Smell + Memory

Tin Heart

Mexican tin art, known as hojalata or lata, is one of the lesser known Mexican folk arts.  Appearing in the 1500s, brought over from Spain, it has changed little over the centuries. Inexpensive, strong and easily bent, it is an easy element for artisans to work with.  While sometimes used to make candlestick holders, bowls, plates and pitchers , objects are most often purely decorative because of tin’s tendency to rust.  Tin hearts are especially common around Christmas time as they are often used as ornaments.  This particular heart wears the perfume of my mother and evokes memories of her dressing our Christmas tree.  Our Christmas tree only wore tin art and it was tradition for us to hang them together.  We would celebrate Christmas Mexican style on December 24th to free up December 25th for the sole celebration of my birthday.

Tenement Museum – Trip Report

I lived in the Lower East Side on Ludlow and Broome for 4 years.  It was literally one block away from the Tenement Museum and I always had the intention of going but never did so I thought this first assignment would be the perfect opportunity to go and finally see it.

It was easy enough to find the hours quickly before even getting to the museum page due to Google’s side bar but also on the site it was relatively easy and intuitive – you click visit and then tour times.  The website and the main hub/bookstore are both modern.  The bookstore is all glass windows and sharp corners. The layout was a little strange with lockers on a lower level and only one bathroom it worked.  I went with Daniella and we decided to do the Shop Story tour.  It was the only one that mentioned an interactive exhibit of some sort that we were eager to try out.

Once we entered the actual museum the vibe was very different.  It’s obviously a historical building so anything modern was gone and we were transported back in time into a saloon from the late 1800s.  The recreation was done very well and was very detailed down to the plastic food displays.  It was mainly older people on the tour with us and they seemed to enjoy it more overall than is which is something interesting to note.  Our guide gave us the history of the neighborhood, the shopkeepers and the community.  It was made interactive by each of us being assigned a real life character and we had to introduce ourselves to each other and make assumptions about ourselves.  I think this might be something that older and younger people would like but felt a little forced/childish to me.  We had no kids on our tour but I do think they would have liked it.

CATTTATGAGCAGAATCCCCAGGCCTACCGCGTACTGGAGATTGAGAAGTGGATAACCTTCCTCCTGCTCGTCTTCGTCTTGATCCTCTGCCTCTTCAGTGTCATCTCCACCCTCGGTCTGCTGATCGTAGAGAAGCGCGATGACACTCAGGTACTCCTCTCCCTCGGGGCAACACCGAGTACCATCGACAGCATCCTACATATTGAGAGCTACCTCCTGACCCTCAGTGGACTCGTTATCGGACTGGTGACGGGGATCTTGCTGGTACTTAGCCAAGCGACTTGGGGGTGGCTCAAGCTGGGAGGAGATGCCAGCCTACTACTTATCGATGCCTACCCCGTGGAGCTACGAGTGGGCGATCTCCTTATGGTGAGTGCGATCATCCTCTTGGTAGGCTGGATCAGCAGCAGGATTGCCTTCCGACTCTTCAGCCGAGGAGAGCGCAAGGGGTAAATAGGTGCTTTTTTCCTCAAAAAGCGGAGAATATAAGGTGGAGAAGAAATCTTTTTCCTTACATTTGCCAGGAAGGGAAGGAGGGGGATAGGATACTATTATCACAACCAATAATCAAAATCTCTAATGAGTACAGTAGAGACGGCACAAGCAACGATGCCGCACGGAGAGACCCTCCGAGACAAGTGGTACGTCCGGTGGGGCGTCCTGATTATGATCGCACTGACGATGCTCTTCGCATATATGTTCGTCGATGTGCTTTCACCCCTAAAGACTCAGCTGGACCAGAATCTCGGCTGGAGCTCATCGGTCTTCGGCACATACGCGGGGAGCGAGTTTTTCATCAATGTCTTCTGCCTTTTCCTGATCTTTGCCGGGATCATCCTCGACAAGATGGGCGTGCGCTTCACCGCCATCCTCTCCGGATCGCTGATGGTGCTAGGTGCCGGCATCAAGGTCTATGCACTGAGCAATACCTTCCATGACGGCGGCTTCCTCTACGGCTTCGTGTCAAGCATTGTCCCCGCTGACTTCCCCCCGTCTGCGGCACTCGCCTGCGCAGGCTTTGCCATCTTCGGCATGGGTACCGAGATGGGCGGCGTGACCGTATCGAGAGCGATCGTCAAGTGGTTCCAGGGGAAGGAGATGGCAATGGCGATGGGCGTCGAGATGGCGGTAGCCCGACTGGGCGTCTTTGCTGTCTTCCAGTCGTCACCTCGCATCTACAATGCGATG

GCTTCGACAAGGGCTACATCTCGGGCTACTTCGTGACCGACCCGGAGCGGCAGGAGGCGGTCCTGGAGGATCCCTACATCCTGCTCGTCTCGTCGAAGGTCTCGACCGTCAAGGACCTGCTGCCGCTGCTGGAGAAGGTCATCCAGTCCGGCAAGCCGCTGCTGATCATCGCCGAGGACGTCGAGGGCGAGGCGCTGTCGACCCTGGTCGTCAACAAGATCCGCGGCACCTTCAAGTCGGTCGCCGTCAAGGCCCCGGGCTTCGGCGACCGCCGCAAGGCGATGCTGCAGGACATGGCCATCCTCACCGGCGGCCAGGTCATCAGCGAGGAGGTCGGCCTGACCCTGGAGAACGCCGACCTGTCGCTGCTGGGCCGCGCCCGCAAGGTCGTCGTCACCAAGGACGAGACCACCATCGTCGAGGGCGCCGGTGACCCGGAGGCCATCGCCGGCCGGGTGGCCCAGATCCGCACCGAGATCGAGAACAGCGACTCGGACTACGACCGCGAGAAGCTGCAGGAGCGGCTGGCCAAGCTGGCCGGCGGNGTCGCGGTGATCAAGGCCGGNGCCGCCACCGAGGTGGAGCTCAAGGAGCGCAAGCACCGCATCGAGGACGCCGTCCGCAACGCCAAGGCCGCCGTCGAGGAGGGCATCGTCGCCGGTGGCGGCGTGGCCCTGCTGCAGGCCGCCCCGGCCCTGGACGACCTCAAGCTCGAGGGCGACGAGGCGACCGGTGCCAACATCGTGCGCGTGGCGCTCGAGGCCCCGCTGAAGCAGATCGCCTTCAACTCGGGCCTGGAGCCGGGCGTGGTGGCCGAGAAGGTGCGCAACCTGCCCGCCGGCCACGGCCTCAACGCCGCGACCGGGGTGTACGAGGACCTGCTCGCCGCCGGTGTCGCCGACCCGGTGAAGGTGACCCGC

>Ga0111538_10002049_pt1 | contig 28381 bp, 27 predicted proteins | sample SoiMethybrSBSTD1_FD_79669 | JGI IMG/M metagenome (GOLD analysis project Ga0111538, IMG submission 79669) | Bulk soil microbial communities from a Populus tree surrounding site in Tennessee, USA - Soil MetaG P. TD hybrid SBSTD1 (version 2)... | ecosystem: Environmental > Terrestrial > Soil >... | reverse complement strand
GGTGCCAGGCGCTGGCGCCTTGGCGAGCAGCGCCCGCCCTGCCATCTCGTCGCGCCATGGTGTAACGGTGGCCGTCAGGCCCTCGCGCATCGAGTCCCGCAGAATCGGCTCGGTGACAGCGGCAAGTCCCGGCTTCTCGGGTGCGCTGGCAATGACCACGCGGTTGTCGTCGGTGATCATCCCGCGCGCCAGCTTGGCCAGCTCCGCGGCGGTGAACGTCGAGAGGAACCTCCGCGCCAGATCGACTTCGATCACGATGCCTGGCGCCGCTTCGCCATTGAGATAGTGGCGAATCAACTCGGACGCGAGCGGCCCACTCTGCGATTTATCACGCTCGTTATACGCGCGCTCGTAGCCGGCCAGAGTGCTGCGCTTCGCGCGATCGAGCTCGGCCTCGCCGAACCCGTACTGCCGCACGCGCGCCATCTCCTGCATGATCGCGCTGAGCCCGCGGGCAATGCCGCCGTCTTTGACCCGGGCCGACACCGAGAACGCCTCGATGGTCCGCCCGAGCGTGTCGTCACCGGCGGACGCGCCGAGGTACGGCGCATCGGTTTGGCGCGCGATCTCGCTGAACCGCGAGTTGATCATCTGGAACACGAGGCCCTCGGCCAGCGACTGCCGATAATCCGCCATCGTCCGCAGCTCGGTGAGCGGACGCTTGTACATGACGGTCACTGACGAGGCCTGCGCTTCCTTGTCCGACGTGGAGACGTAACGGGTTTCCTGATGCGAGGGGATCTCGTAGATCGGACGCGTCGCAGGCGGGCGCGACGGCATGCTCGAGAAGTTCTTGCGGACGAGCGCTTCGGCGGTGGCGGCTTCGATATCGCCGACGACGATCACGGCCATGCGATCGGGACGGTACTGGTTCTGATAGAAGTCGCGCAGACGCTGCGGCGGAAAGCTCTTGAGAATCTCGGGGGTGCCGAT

There were no placards anywhere, all the knowledge was spoken by our tour guide and there were some supplementary copies of historical documents that were passed around.  We moved from the saloon into the kitchen and the bedroom.  All staged very well and accurately but a little cramped for the size of our tour.

The tour was 90 minutes long and dragged on for way to long in my opinion. I wish we would have had more autonomy.  The museum offers no option  for an unguided tour. I would have liked it much more if there were placards and I could gone through quickly at my own pace.  We were all forced to be studiers essentially.  Also if you wanted to use the restroom or leave early the guide had to walky talk someone to pick you up and escort you, I understand that’s required for the setting but was still a little uncomfortable.

The second to last room showed us the actual age of the walls, how many layers of paint had been done, how the floor weathered and some objects that were found.  This left the time of the late 1880s and started moving closer to now.

The last room was my favorite room and I wish you would be able to access more displays like that than.  There was an interactive display where you could place an object onto a screen and then an old phone would light up that you would pick up and listen to.  Images would be projected down that you could swipe through to read more stories.  It offered a lot of information quickly and was easy to use. It was the first text really that you wanted to read.

If I were the museum I would offer non-guided tour options, put some placards with information and let people go to access the interactive display faster.  It was easy to use, beautiful and had a lot of information of things I actually wanted to know. In the 90 minute tour we had to listen to what interested us and what didn’t interest us.